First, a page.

The Thing Is…
by Ellen Bass
…to love life, to love it even
when you have no stomach for it
and everything you’ve held dear
crumbles like burnt paper in your hands,
your throat filled with the silt of it.
When grief sits with you, its tropical heat
thickening the air, heavy as water
more fit for gills than lungs;
when grief weights you like your own flesh
only more of it, an obesity of grief,
you think, How can a body withstand this?
Then you hold life like a face
between your palms, a plain face,
no charming smile, no violet eyes,
and you say, yes, I will take you
I will love you, again.
The thing is how can a body withstand this, indeed? Can I learn to love this life? Mary, where did you go? Why did you impart strength one day only to sap me of it the next? Is there a God who hears me pleading help me, help me, help me, over and over in the middle of the night like something broken?
The thing is I now don’t care how many people hear me scream and moan and cry. I don’t care how ugly it all looks to everyone. I’m sorry, mom.
The thing is I am sapped of energy, of hope. I can’t do it anymore, I think, and then I do it some more. I live for the hours between and around and instead of Jonah attacking. I have bite marks, bruises, hair ripped out, my nose feeling like it’s been smashed into my brain, sore spots all over my body. Only three times yesterday, he attacked. Only. Smashed glass and overturned chairs, cranberry juice dripping from walls. My tears. Sobbing. Shaking. Trapped.
The thing is it is 6:02am and Jonah is making noise from his room and we are alone and I am afraid of my eight year old son. I am typing quietly, pressing the keys slowly so he does not hear and stays in bed.
The thing is I am angry. I am irrationally angry at so many people. I am angry at everyone who gets to live their lives in peace and calm. On Monday I will arrive at work and there will be conversation of weekends spent “not doing much” or maybe going to a party, or just watching whatever sports game people deem important and fun right now. Of dinners and friends, of haunted hay rides and leaf-peeping and apple pie. Of blessed normalcy. I am angry because there is no chance of that for me now, not a snowball’s chance in hell of any of it, and I am envious, and sometimes bitter, and I walk among all these people everywhere and even if I share with them some piece of my story nobody who hasn’t lived it has any fucking clue and most don’t care anyway.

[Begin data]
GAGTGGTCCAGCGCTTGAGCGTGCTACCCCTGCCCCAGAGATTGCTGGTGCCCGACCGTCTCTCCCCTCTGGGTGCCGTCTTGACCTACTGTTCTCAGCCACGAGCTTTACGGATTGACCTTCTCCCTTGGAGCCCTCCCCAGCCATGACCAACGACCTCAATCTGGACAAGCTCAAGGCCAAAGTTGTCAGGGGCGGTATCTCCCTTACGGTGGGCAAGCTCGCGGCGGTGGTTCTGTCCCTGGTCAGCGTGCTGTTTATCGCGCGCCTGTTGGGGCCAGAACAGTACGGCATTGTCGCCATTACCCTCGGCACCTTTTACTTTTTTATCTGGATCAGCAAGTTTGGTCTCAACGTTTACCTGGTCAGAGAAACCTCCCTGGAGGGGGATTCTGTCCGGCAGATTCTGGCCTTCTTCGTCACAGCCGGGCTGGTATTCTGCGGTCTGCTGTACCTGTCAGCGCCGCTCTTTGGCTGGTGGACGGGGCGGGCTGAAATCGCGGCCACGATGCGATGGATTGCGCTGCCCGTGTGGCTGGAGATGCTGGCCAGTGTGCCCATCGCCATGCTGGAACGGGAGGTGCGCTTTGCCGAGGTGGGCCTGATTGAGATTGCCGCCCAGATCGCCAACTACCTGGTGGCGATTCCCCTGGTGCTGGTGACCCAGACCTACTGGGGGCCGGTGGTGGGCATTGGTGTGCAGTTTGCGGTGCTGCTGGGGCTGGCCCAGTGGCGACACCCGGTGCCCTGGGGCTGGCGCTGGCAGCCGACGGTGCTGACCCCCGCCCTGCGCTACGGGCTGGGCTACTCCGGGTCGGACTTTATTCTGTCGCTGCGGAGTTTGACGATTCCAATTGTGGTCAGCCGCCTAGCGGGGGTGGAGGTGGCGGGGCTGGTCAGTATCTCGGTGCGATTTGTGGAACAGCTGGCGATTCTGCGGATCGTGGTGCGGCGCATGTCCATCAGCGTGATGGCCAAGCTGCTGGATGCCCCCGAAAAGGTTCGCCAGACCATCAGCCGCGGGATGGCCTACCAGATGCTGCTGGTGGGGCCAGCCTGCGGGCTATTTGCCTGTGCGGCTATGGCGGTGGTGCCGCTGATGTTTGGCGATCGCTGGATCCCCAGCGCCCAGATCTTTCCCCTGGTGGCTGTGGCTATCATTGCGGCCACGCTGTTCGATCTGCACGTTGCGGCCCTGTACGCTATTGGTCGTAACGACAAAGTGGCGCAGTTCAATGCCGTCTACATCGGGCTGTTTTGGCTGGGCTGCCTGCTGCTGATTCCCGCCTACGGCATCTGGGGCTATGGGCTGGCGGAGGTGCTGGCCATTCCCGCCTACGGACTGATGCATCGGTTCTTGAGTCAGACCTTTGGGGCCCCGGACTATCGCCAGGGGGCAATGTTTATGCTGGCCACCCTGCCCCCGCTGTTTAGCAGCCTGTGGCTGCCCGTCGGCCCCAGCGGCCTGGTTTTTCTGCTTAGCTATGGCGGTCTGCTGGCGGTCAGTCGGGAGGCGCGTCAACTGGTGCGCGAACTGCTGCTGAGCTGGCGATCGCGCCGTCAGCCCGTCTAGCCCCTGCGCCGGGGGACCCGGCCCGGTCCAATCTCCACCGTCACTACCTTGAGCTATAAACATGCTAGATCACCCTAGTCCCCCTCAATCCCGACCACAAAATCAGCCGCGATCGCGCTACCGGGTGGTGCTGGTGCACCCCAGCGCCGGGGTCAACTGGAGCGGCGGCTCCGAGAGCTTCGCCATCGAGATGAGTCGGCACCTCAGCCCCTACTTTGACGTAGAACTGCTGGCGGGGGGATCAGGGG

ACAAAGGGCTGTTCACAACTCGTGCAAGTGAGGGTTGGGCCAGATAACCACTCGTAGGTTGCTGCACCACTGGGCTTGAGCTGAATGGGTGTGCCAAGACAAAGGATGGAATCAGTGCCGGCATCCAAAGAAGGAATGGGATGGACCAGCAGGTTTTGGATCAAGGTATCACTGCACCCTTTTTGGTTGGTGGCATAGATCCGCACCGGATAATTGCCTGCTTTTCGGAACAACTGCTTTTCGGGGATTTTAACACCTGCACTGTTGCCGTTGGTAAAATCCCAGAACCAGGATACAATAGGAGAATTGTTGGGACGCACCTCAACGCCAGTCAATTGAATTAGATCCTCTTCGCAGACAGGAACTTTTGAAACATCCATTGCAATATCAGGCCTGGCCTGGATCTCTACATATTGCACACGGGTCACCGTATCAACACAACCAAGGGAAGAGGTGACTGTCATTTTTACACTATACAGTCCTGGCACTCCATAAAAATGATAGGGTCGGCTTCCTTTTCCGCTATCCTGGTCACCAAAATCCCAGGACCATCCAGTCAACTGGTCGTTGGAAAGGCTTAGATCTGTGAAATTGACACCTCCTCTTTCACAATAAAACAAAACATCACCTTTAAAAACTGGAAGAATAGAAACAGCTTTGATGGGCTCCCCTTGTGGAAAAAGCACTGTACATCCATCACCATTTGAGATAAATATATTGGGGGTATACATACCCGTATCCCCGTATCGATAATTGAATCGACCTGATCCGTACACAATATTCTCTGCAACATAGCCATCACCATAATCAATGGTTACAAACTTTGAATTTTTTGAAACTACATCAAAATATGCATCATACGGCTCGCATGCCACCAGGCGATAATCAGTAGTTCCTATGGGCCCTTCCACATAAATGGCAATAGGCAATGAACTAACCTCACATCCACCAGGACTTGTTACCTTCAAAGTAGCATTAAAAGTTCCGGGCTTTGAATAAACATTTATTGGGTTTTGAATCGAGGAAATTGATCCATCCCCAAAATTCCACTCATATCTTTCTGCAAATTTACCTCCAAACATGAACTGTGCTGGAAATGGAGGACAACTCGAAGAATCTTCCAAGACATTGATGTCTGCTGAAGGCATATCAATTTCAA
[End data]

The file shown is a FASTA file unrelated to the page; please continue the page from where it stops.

The thing is I am resentful. I am resentful that my husband has left me to pick up the pieces. I am resentful that Child Protective Services has come to my home and that they took pictures of my son’s bruises and interrogated me about what Andy did, and for how long, and did I know about it, and then lectured me about how it could’ve been just like Jonathan Carey, that he could have killed our son. Lectured me. Go up to fucking Saratoga and lecture him, I want to say. Go away. I need Adult Protective Services. Where the fuck are they?